You’ve learned what toiletries and other bathroom items you can recycle, gotten into the habit of bathroom recycling, and even found a perfect bathroom recycling container. But everyone loves a breakdown, so here we present some fun facts and figures about recycling in the bathroom:
#1 and #2: The plastics (PETE and HDPE, respectively) that are most often used for shampoo, conditioner, body wash, baby powder and other toiletries. These are the most-commonly accepted plastic types by home recycling programs, too.
#5: The type of plastic (PP) that is usually used to make bottle caps. Not all curbside programs accept #5 plastic, so be sure to check with your hauler before adding it to your bin. Also ask how they like their caps: Some recycling facilities prefer for you to leave the caps on, and some will request you take them off. If your curbside program does not accept #5, look for a drop-off or mail-in program for #5 plastics.
60%: The percentage of consumers who have access to curbside recycling programs that accept #1 and #2 plastics1. (To see if you’re in the lucky majority, check with your hauler to see if they accept them!)
40%: Roughly the number of people who do not recycle bathroom items at all1.
1 in 5: The number of Americans who consistently recycle in their bathrooms1. (If you’re one of them, give yourself a pat on the back!)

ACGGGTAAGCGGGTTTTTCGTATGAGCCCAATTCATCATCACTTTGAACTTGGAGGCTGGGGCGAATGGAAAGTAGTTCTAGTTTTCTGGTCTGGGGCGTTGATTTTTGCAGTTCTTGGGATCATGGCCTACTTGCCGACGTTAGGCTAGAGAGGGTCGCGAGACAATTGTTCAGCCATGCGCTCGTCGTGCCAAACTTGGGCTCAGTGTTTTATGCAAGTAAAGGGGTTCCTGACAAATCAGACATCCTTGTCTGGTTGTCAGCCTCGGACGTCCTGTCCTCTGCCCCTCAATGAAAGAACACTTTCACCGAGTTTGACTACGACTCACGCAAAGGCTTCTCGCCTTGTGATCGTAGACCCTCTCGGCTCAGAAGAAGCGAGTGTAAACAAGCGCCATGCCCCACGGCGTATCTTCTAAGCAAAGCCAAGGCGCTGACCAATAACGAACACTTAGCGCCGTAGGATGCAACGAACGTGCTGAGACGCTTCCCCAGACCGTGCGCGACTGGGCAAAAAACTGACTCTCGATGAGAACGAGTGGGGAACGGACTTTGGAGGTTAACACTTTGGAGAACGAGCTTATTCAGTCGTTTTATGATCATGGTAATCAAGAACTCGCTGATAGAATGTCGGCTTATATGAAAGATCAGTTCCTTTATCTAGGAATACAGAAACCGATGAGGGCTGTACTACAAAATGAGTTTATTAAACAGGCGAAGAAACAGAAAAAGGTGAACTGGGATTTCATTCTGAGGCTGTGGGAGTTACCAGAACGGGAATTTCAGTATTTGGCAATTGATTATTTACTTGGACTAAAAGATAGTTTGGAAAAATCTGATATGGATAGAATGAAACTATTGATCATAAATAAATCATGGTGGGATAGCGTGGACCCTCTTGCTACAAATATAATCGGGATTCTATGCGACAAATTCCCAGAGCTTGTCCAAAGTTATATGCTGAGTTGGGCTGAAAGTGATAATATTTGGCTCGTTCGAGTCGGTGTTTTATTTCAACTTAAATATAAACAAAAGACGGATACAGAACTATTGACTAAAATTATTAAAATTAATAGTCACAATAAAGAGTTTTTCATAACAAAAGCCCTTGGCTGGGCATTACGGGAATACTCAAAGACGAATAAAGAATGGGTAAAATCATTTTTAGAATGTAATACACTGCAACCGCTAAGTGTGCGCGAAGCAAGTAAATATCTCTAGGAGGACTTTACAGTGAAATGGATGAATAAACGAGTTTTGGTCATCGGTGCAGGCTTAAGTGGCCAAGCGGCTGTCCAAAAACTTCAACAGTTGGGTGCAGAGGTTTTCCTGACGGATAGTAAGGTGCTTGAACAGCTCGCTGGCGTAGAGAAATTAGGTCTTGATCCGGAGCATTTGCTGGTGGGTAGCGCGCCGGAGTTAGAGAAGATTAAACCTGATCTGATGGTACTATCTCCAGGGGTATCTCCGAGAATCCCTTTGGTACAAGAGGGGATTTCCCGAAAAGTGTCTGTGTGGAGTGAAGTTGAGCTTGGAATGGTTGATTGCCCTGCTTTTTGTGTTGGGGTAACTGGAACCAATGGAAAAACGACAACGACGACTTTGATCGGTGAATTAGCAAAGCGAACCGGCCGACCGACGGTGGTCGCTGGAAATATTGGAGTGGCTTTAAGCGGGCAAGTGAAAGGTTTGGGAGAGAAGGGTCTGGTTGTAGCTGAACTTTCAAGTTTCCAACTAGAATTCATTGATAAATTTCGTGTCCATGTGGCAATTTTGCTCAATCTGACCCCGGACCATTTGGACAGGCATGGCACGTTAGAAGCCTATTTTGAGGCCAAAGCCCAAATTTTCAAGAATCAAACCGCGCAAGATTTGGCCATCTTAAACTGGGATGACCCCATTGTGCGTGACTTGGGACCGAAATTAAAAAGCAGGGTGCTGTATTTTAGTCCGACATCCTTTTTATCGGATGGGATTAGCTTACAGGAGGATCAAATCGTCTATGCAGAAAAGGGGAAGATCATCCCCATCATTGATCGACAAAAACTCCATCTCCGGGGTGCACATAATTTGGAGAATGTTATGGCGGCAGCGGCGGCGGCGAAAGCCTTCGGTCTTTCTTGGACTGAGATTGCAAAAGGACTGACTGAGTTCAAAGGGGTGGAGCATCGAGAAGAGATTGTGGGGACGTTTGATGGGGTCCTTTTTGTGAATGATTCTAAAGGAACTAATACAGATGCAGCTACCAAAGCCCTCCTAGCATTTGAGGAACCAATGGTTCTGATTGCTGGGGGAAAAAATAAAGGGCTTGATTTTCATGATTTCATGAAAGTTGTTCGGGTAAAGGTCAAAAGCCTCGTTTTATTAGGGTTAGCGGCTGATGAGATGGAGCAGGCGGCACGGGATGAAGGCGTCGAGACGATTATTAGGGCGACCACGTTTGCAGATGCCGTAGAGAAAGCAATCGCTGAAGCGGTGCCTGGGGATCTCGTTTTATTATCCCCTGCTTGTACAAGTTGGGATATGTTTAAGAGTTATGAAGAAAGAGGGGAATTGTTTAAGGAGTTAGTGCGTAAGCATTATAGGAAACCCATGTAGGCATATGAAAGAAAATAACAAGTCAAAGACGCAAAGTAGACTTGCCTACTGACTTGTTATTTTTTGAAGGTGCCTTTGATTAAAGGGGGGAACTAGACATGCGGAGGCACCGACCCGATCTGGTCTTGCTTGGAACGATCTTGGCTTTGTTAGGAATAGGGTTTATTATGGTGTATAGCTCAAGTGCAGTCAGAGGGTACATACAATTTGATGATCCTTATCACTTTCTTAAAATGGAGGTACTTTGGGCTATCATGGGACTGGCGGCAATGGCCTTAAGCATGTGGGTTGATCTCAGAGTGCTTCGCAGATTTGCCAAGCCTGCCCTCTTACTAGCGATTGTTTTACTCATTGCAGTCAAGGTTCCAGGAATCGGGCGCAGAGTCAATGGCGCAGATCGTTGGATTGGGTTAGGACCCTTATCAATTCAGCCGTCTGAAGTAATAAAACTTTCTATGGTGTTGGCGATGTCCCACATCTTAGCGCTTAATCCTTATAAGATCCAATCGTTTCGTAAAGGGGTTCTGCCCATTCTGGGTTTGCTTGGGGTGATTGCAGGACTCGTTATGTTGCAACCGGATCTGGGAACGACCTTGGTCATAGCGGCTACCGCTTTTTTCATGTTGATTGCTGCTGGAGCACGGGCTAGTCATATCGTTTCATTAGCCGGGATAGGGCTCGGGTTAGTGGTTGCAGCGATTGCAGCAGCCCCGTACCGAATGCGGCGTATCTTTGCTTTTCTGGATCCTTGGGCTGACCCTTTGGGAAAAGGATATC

20%: The percentage of people who don’t realize that bathroom products are recyclable1. (You’d be surprised at how many products in your bathroom are recyclable — check out our list of 8 Bathroom Items We All Forget to Recycle to learn more.)
25-44: The age range of people who recycle the least. (C’mon, Gen X, let’s go!)
32 Million: The amount, in tons, of plastic waste generated in 2011.
8%: The portion of the total plastic waste in 2011 that was recovered for recycling.
$485 Million: The value of plastic wasted in the United States in 2009.
552 Million: The number of standard-sized shampoo bottles that could end up in the landfill each year if we don’t recycle.
All these numbers add up to 1 simple fact: Recycling in the bathroom is just as important as it is in every other room of the house.